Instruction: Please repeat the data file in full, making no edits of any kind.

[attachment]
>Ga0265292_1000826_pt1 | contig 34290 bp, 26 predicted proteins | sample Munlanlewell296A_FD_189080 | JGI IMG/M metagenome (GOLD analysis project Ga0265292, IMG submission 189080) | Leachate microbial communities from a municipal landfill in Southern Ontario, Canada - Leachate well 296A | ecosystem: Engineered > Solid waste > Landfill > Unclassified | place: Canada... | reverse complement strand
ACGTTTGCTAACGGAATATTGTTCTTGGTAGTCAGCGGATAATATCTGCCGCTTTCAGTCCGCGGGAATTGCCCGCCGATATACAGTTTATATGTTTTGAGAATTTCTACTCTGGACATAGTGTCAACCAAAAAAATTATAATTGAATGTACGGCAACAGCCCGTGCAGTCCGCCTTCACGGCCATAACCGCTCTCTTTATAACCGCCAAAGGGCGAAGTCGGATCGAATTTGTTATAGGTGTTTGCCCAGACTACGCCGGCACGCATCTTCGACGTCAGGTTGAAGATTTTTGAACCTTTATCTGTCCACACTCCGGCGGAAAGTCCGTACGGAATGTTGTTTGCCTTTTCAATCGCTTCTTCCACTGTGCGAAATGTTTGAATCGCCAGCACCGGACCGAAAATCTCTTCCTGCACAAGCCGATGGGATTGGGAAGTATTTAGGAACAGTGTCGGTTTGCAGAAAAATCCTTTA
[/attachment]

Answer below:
>Ga0265292_1000826_pt1 | contig 34290 bp, 26 predicted proteins | sample Munlanlewell296A_FD_189080 | JGI IMG/M metagenome (GOLD analysis project Ga0265292, IMG submission 189080) | Leachate microbial communities from a municipal landfill in Southern Ontario, Canada - Leachate well 296A | ecosystem: Engineered > Solid waste > Landfill > Unclassified | place: Canada... | reverse complement strand
ACGTTTGCTAACGGAATATTGTTCTTGGTAGTCAGCGGATAATATCTGCCGCTTTCAGTCCGCGGGAATTGCCCGCCGATATACAGTTTATATGTTTTGAGAATTTCTACTCTGGACATAGTGTCAACCAAAAAAATTATAATTGAATGTACGGCAACAGCCCGTGCAGTCCGCCTTCACGGCCATAACCGCTCTCTTTATAACCGCCAAAGGGCGAAGTCGGATCGAATTTGTTATAGGTGTTTGCCCAGACTACGCCGGCACGCATCTTCGACGTCAGGTTGAAGATTTTTGAACCTTTATCTGTCCACACTCCGGCGGAAAGTCCGTACGGAATGTTGTTTGCCTTTTCAATCGCTTCTTCCACTGTGCGAAATGTTTGAATCGCCAGCACCGGACCGAAAATCTCTTCCTGCACAAGCCGATGGGATTGGGAAGTATTTAGGAACAGTGTCGGTTTGCAGAAAAATCCTTTA